You can use drag and drop and the sidebar to move photos quickly between albums.

You can use drag and drop and the sidebar to move photos quickly between albums.

There’s more interesting tech worth mentioning about the sidebar. Items in the sidebar can invoke their own context menus: as seen in Music, you can long-press/right-click playlists in the sidebar to reveal a context menu with various playback options.

In Notes, the same menu lets you share, move, or rename folders:

In the clipboard manager Anybuffer, you can long-press individual shelves in the sidebar to access a host of related options:

And in the popular RSS reader Lire, the sidebar features a mix of colorful icons, collapsible sections, and context menus:

Sidebars also support “accessories” in the form of checkboxes, reordering, swipe actions for individual rows, or just about any custom button or element added by developers. In the music collection app VinylBox, which I want to use to catalog my CD collection via its Discogs integration, the app’s native sidebar features a button to create a new folder for your collection:

Item reordering is seen in Files, which – like Notes and Mail – has been updated to use the system’s native sidebar instead of a proprietary one. In iPadOS 14, you can reorder favorite folders either via drag and drop or by entering a manual editing mode.

Reordering items in the Files sidebar.

Reordering items in the Files sidebar.

As I mentioned before, the Calendar app has also been updated with a sidebar this year, and this is Apple’s most intriguing implementation of the technology in iPadOS 14. Calendar’s sidebar can switch between three modes, one of which lets you select which events you want to see in the secondary view on the right19 by clicking the calendars you prefer.

You can also view a list of events in the app's sidebar.

You can also view a list of events in the app’s sidebar.

The most important aspect of iPadOS 14’s sidebars and the reason why I believe all developers should adopt them, however, is the consistency of the feature. Aside from the custom elements that developers can embed in them, native sidebars share an underlying consistency in activation and behavior: sidebars can be invoked and dismissed with swipes from the edge of the display or with the trackpad by swiping with two fingers over an app’s title bar at the top. Sidebars were designed to play well alongside size classes and different device orientations (more on this below); most of the time, you’ll always find the same button in the upper left corner of a title bar that lets you easily dismiss or show a sidebar with one click.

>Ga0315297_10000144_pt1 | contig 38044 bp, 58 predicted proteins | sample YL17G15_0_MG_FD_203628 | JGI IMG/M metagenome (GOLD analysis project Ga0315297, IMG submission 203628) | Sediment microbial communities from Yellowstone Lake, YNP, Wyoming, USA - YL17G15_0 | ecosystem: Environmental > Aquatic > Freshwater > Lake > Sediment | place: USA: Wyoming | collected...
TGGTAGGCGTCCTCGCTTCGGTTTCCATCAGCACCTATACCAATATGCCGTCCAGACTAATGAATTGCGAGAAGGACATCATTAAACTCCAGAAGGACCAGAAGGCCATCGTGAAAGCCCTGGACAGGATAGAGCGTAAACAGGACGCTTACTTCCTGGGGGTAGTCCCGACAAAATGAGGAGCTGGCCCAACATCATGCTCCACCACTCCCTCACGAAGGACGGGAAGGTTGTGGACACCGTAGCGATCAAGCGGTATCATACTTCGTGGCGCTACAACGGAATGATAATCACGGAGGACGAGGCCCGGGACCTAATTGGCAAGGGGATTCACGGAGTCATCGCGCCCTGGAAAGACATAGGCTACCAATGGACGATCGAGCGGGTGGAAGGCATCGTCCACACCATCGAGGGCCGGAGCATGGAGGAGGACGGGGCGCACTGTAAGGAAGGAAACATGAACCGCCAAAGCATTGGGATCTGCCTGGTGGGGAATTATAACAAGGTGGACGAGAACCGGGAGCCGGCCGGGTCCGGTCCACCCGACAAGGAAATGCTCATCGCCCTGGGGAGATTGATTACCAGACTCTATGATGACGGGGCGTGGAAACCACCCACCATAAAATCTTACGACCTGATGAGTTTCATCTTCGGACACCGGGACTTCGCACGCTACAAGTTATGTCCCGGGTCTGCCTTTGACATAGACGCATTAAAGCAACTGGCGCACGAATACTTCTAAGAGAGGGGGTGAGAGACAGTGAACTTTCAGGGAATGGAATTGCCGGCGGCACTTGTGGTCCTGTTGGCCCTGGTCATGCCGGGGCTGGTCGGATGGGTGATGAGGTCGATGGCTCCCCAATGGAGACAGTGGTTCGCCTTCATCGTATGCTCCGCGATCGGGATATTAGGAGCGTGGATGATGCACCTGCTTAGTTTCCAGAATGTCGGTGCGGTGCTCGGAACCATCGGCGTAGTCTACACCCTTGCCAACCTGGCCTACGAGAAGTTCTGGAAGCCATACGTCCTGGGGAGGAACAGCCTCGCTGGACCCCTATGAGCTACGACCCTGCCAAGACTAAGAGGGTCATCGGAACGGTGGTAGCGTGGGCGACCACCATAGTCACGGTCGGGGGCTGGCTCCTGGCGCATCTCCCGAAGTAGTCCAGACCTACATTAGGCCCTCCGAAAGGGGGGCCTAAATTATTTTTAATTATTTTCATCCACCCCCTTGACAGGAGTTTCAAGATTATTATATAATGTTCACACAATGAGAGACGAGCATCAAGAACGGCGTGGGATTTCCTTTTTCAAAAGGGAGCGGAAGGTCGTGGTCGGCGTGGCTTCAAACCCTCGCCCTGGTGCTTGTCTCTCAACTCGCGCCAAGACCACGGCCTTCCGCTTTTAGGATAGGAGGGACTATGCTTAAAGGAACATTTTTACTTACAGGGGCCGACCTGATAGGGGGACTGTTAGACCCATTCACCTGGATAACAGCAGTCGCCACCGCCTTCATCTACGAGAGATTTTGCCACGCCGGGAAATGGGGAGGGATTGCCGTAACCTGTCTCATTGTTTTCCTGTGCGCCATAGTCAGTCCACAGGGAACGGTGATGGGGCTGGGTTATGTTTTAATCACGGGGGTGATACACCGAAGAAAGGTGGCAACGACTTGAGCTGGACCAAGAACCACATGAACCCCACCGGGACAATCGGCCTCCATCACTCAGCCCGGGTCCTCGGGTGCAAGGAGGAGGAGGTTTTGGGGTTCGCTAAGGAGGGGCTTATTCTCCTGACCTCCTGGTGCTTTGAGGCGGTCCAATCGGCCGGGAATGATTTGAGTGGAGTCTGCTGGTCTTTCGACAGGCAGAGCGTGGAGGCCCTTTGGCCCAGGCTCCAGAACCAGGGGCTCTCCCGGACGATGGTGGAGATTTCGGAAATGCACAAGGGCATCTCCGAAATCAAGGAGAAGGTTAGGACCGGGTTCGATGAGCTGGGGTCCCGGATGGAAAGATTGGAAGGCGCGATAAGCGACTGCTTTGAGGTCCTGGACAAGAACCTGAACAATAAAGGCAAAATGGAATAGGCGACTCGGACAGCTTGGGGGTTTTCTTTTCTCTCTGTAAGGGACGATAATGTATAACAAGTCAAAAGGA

The sidebar button.Replay

This, I believe, is the true advantage of Apple’s new API over custom sidebars third-party developers (and Apple itself) may have used in the past: in becoming a systemwide UI element shared across apps, the iPadOS 14 sidebar’s consistent functionality has created a common denominator that users will come to expect in all iPad apps. This happened to me over the past few months: after using Apple’s built-in apps and a handful of third-party ones with updated sidebars, custom sidebars such as the ones seen in Dropbox, 1Password, Reeder, and DEVONthink started slowing me down since they weren’t behaving as I’d expected them to. This isn’t without precedent, either. Think about share sheets and context menus: how often do you see apps with custom versions of those nowadays? And if they do use them, do you like them, or do you just wish they’d use the standard system controls instead? That’s how I feel about sidebars in iPadOS 14: I hope all iPad apps will adopt the system-provided sidebar in lieu of custom alternatives.

The more I use them, the more I think the spawning of sidebars all across iPadOS is going to be terrific for the iPad app ecosystem. Apps such as Photos are dramatically faster to use since the sidebar makes destination targets always available. The mere addition of a sidebar makes certain apps, like Music and Shortcuts, feel brand new – like they’ve finally graduated into desktop-class experiences that are fully supportive of folders, drag and drop, and other features that are now part of the iPad’s interaction vocabulary.

Considered in isolation, a sidebar may feel like a trivial, inconsequential addition that’s so obvious, one could wonder why we’re even talking about it. But in practice, the sidebar adds a new dimension to apps, unlocking a new level of functionality for iPad apps that are no longer constrained by typical iPhone layouts.

And yet the sidebar is only one part of a bigger restructuring for iPad apps this year.

  1. "Secondary" is the name used for content areas in Apple's developer parlance. ↩︎